McDowell must make case for defence
Former US Open champion Graeme McDowell will have to create a piece of personal history to retain the Alstom Open de France title at Le Golf National in Paris this week.
McDowell has never successfully defended a tournament and all nine of his European Tour victories have come in different countries, namely Sweden, Italy, Korea, Scotland, Wales, the United States, Spain, Bulgaria and France.
The 34-year-old was disappointed not to add Ireland to that list after going into the final round of the Irish Open last month just two shots off the lead, although his share of sixth place was his best finish in 13 appearances in the event.
"It was really from the US Open onwards that I really felt like my game was ticking along nicely," McDowell told a pre-tournament press conference at Le Golf National, site of the 2018 Ryder Cup.
"I was inevitably a little bit disappointed with my performance on the weekend (in Ireland), on the greens especially, but I took the positives away from the week. I hit the ball as well as I have this season tee-to-green and put myself in a position to win.
"Being the defending champion gives you a nice little buzz, a spring in your step and good memories and I'm looking forward to my pairing this week with Victor (Dubuisson) and the US Open Champion Martin Kaymer, who is in some amazing form at the minute.
"I'm feeling good and ready for an exciting summer. I feel like I'm in a good space myself and looking forward to it. I had four or five nice days off last week, I've really made a sort of decision this year to pace myself for the summer.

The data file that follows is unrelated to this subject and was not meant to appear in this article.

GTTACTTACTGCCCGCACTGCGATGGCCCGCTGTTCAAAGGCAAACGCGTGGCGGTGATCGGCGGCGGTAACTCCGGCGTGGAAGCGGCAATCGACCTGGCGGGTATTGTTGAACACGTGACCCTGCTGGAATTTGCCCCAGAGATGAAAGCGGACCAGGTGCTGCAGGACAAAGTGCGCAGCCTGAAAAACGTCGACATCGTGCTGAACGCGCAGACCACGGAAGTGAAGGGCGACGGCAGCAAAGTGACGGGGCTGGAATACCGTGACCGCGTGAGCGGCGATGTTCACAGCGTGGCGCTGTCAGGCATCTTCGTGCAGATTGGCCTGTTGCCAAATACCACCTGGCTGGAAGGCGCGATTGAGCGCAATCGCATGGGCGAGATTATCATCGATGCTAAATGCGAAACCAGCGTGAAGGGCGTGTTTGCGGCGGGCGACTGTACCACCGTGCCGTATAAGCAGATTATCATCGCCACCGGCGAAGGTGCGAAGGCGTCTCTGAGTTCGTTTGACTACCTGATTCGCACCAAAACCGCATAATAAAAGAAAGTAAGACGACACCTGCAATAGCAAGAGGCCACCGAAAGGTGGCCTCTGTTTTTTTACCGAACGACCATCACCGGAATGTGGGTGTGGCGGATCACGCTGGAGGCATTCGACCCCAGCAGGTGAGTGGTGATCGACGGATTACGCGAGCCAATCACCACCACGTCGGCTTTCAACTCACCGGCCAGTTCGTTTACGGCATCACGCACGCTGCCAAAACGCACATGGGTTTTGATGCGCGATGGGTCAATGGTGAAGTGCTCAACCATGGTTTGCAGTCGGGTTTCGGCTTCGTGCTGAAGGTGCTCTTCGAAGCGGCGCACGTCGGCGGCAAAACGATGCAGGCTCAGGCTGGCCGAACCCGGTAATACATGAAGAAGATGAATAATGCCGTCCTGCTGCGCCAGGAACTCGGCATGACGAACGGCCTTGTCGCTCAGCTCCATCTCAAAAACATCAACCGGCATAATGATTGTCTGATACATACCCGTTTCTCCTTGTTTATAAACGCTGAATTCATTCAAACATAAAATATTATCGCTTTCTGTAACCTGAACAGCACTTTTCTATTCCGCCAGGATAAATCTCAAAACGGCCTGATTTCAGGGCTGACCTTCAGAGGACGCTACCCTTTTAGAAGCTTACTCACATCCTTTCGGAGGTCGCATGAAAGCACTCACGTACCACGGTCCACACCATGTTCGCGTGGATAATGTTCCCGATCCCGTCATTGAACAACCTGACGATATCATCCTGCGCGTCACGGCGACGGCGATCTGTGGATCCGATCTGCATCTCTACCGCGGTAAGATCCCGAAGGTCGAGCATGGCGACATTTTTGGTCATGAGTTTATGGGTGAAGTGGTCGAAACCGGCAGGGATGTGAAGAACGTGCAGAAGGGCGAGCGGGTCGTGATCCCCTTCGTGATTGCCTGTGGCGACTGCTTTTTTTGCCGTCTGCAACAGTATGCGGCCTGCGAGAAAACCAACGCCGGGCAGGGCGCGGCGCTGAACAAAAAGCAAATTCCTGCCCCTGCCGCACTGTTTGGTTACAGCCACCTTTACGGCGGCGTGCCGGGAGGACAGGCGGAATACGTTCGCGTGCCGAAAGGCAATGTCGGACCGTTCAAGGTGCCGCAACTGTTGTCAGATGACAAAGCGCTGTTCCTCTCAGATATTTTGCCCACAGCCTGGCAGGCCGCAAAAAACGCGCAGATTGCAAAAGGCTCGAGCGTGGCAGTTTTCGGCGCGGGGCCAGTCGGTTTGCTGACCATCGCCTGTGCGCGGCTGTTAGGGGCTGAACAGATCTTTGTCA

"I felt like the last three or four years, come August, I've been pretty tired. I haven't been mentally and physically ready for the FedEx play-offs and into the early part of the autumn with the Ryder Cup.
"Even looking back to Medinah, I didn't feel like I was physically on top of my game that weekend (he won just one point from four matches), and I really didn't play as well as I'd like to.
"It's really been a conscious decision since then to try and have myself in peak condition come July, August, September."
Kaymer won the French Open back in 2009, but missed the cut in his native Germany last week in his first appearance since claiming his second major title at Pinehurst.
"I just didn't play as good. It's that simple," the 29-year-old said. "To play in your home country is very, very difficult and I think for a lot of French players this week as well, there are so many expectations from all the people.
"People think it's easier because it's your home crowd and all those things, but I think it's the toughest tournament you play all year. And then of course you have to do a few things on the side media-wise and all those things that take a little bit away from your time on the golf course, but we all know that. It's just a matter of organising it and preparing as good as possible."
The good news for Kaymer is that he has been given an early tee-time for the second round on Friday, meaning he should be finished in plenty of time to watch the World Cup quarter-final between Germany and France.
"When I saw the tee times, 1.20pm tomorrow and then early on Friday, I was very glad. I like to think that they did it on purpose so I could watch the game," Kaymer added.
"It will be a very tough game. Obviously we have played against France a lot of times, but in these extreme situations it's always tough to say. We struggled a little bit against Nigeria the other day, but then patience paid off in the end.
"I will wear my (Germany) shirt somewhere so hopefully I won't get attacked!"